Tuesday, November 11, 2014

The Drop Review

Tuesday, November 11, 2014

Director: Michaël R. Roskam
Cast: Tom Hardy, James Gandolfini, Noomi Rapace
Running Time: 106 Minutes
Rating: 15

A quiet and simple man of God Bob (Tom Hardy) finds himself having to do more than just tend a bar when someone robs the bar he works at. Not only is it a drop bar (a safe place for all illegal activities and money laundering in the area) but it's also owned by the Chechen Mafia who instantly put the blame and responsibility on Bob and his cousin Marv (James Gandolfini). They now have to find the missing money and the perpetrators behind the armed robbery.

The man behind novels turned screenplays Gone Baby Gone, Mystic River and Shutter Island Dennis Lehane is back with a suspenseful thriller. The Drop is based on his short story "Animal Rescue". He is an expert at complex characters who turn out to be more than meets the eye. The Drop is in sentiment and pace concerned similar to Mystic River where the loyalty and equally betrayal of family and friends goes way back and resurfaces just to unshield the characters and leave them vulnerable for the audience to see.

The Drop has received the film festival treatment mainly due to it being Gandolfinis' final film, but it deserves to be. He is exceptional in the film, as he not only returns to the scene of a dodgy business but also makes a moving performance as a man living in the past and reminiscing his glory days of being a bar owner before losing it due to financial problems.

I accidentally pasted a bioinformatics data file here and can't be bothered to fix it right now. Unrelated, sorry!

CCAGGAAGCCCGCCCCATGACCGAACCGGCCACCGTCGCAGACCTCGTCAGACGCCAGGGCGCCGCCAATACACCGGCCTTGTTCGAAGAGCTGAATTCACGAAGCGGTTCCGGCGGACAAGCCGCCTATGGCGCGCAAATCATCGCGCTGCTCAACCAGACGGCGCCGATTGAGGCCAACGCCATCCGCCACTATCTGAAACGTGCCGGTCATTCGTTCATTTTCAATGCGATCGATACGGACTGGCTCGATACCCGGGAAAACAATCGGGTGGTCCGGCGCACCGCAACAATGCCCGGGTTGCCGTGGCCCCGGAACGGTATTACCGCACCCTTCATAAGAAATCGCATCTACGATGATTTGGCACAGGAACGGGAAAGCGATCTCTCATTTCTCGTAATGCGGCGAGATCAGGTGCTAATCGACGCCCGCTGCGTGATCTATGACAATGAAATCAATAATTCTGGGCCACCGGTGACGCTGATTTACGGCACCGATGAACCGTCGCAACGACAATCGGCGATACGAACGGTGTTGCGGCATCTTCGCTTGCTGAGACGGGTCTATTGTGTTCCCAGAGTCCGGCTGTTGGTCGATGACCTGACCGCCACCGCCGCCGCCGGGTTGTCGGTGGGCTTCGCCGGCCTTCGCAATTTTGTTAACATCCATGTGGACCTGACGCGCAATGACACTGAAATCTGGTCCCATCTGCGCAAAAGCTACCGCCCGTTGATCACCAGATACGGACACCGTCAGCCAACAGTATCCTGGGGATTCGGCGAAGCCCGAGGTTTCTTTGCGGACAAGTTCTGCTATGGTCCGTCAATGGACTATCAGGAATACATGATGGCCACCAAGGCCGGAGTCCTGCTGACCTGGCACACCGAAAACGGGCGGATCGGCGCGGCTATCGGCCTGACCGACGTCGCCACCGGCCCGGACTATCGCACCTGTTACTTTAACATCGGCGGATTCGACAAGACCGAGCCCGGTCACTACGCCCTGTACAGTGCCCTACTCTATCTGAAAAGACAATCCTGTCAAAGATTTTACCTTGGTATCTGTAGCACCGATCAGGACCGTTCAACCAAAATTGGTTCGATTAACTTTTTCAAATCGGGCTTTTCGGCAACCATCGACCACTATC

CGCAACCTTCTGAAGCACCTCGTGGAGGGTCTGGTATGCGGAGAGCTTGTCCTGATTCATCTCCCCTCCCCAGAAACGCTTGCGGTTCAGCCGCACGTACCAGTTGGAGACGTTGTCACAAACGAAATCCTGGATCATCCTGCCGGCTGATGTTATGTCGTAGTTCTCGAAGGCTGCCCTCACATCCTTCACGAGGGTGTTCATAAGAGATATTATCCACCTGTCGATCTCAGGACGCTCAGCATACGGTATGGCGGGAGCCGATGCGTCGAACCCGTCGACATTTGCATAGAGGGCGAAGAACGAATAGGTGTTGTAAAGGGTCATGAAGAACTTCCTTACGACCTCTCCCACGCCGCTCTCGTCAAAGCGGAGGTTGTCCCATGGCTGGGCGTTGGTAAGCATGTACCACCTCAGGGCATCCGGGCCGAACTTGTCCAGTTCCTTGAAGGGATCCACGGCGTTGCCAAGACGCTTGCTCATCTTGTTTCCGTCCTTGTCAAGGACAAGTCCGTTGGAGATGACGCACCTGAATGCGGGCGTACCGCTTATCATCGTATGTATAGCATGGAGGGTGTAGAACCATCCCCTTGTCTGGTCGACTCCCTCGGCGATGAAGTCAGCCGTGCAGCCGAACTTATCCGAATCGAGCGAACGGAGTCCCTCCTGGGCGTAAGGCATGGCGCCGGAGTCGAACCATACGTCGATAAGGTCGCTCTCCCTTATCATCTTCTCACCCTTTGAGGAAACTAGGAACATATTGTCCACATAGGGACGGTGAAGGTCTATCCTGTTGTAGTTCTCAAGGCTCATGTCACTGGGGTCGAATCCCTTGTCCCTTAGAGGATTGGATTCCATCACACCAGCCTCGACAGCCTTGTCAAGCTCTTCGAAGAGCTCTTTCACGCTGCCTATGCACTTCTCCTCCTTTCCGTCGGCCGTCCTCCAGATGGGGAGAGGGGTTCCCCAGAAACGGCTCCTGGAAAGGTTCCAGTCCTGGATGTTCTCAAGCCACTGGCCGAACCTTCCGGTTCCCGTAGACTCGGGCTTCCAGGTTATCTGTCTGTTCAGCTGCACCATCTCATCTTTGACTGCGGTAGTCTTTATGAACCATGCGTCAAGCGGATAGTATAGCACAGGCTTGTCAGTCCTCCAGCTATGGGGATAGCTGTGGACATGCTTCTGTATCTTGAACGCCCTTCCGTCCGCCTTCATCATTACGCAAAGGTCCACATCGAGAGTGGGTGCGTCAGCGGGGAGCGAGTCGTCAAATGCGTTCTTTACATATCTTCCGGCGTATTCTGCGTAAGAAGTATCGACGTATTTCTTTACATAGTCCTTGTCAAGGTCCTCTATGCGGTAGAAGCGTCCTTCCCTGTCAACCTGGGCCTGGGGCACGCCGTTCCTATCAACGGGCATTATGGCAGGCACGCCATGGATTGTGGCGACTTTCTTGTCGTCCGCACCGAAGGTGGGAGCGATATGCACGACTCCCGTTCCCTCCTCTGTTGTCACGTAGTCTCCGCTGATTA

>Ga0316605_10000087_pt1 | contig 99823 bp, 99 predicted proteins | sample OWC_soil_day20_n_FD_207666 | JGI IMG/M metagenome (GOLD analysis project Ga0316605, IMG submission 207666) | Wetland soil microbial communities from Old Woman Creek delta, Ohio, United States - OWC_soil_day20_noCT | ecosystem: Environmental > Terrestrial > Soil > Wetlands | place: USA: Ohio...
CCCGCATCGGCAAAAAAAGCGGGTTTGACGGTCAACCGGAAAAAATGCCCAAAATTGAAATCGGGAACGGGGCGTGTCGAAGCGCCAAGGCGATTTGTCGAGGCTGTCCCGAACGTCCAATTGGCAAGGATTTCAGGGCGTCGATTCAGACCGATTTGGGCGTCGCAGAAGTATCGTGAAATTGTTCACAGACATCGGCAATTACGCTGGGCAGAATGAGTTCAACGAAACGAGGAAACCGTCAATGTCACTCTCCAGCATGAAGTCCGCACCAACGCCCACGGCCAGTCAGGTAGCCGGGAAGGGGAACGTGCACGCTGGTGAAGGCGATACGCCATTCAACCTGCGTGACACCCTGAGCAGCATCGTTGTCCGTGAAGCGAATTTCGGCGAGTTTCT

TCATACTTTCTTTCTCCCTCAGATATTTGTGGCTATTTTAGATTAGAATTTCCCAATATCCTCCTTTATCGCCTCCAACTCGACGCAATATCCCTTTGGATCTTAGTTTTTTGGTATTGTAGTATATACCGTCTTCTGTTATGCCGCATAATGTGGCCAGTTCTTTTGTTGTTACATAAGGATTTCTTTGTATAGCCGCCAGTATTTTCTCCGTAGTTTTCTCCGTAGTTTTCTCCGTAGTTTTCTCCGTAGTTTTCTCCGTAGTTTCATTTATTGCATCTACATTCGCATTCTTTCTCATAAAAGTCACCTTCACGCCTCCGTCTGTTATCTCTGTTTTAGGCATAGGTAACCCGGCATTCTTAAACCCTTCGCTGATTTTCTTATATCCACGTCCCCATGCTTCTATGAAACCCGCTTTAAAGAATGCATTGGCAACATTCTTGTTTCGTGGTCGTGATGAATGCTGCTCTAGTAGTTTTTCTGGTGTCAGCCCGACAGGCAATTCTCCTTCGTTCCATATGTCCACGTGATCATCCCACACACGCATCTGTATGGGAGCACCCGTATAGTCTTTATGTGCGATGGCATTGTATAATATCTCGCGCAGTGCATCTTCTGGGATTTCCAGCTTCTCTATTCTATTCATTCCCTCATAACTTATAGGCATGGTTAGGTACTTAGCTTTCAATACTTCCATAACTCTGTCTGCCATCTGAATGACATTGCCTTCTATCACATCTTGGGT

Tom Hardy's performance is exquisite and perfect it's almost hard to put into words. There is an incredible subtlety in his performance -  he and Gandolfini engage in beautiful scenes where a lot is said with very few words, and the silence brings out their hidden characters. Very few actors could emerge themselves in such a specific area like Brooklyn without coming off a offensive with a try too hard accent. The film could do without Noomi Rapace's performance with her off beat accent which is distracting (is she supposed to be Swedish or Russian?!) which is a great shame seeing that there are many Non-American talents in the film that shine as Brooklynites.

It is a character driven thriller that lacks in physical action but is still incredibly suspenseful. The 106 minutes fly by while you anticipate the turns, the backstabbing and the secrets to be unveiled.
It explores the sins and morality of a good person. Is everyday decency enough to justify the bad things one person can make in desperation?

The Drop is released in UK cinemas November 14th.

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